White collar crime is a very loosely defined category. The FBI uses the term to refer to nonviolent financial crimes, including securities fraud, embezzlement, money laundering and many more. As a result, defendants in white collar crime cases can range from cashiers to chief executive officers. Sometimes, an entire corporation can be the defendant.
For example, a major pharmaceutical firm recently agreed to pay $22 million to resolve charges it had illegally conspired with two foundations in a scheme to promote its products. Federal prosecutors allege that Biogen violated the False Claims Act in its promotion of two multiple sclerosis drugs.
Evidence is important in all criminal prosecutions, and every criminal defense attorney must find a way to counter the evidence that the prosecution is using against their client. In cases involving white collar crime charges, the evidence can be especially complex.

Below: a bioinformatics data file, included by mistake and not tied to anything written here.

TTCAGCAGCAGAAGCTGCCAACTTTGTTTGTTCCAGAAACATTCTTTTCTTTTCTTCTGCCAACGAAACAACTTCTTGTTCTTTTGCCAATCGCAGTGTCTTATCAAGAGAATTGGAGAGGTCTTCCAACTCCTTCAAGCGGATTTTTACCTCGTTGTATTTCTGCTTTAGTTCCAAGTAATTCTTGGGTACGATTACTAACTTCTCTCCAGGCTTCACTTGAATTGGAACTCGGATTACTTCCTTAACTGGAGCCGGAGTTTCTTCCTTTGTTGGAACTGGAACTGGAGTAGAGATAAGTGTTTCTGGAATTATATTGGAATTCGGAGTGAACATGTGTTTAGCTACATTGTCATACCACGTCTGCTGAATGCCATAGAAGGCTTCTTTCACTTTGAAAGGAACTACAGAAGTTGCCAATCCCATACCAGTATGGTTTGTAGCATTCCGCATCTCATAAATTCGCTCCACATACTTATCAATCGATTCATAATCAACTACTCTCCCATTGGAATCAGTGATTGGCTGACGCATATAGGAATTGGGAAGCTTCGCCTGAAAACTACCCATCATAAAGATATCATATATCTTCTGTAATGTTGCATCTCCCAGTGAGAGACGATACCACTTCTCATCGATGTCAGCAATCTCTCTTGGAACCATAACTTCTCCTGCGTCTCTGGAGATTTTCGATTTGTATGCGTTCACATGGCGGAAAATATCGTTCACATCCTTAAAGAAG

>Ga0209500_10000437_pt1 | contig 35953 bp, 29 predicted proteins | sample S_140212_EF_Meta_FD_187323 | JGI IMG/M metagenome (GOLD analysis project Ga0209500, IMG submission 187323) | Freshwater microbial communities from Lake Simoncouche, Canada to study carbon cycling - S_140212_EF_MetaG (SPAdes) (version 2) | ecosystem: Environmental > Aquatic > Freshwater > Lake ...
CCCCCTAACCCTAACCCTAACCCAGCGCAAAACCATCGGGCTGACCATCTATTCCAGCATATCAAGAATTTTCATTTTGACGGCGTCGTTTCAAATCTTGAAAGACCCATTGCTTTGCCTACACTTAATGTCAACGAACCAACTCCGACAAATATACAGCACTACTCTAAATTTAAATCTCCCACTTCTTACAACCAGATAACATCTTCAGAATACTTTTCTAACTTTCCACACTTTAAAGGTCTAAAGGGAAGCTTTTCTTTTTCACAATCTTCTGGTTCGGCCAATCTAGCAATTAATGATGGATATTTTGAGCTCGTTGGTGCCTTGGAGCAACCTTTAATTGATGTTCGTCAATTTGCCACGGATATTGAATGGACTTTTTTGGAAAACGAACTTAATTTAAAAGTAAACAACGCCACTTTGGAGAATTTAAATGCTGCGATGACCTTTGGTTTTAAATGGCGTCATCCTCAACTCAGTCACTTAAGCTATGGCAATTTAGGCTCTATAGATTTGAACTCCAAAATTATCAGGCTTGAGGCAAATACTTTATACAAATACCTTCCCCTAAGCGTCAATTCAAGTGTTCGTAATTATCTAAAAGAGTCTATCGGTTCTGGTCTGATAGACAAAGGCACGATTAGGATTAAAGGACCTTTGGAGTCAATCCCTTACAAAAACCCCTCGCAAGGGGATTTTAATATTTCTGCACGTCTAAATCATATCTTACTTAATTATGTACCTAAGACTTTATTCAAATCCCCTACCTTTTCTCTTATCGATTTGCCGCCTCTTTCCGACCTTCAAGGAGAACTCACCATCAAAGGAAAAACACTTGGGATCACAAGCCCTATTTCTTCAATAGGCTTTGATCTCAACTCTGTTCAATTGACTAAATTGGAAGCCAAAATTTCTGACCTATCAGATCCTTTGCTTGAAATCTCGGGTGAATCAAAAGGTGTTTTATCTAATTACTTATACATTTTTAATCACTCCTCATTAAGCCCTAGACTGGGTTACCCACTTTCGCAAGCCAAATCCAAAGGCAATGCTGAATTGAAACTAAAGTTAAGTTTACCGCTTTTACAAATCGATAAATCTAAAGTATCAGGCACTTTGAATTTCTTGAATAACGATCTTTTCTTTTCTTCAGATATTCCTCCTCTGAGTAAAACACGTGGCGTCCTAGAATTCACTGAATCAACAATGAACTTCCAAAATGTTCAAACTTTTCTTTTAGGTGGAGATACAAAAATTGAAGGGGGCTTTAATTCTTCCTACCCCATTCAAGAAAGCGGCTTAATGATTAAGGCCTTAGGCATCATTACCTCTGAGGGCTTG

Often, a white collar crime case boils down to an argument over balance sheets. The prosecution tries to convince the court that the ledgers show the defendant committed a crime. The defense tries to convince the court that the evidence is inconclusive.
Get experienced help
State and federal prosecutors are well trained in presenting complex evidence, and they have powerful resources at their disposal to make a case. For this reason, it’s especially important for those who have been charged with white collar crimes to seek out help from a defense attorney who has experience with this type of case.
A skilled criminal defense attorney can help the accused to understand their rights and legal options. Together, the accused and their attorney can develop a strategy that can weaken or destroy the prosecution’s case, defend their rights and protect their future.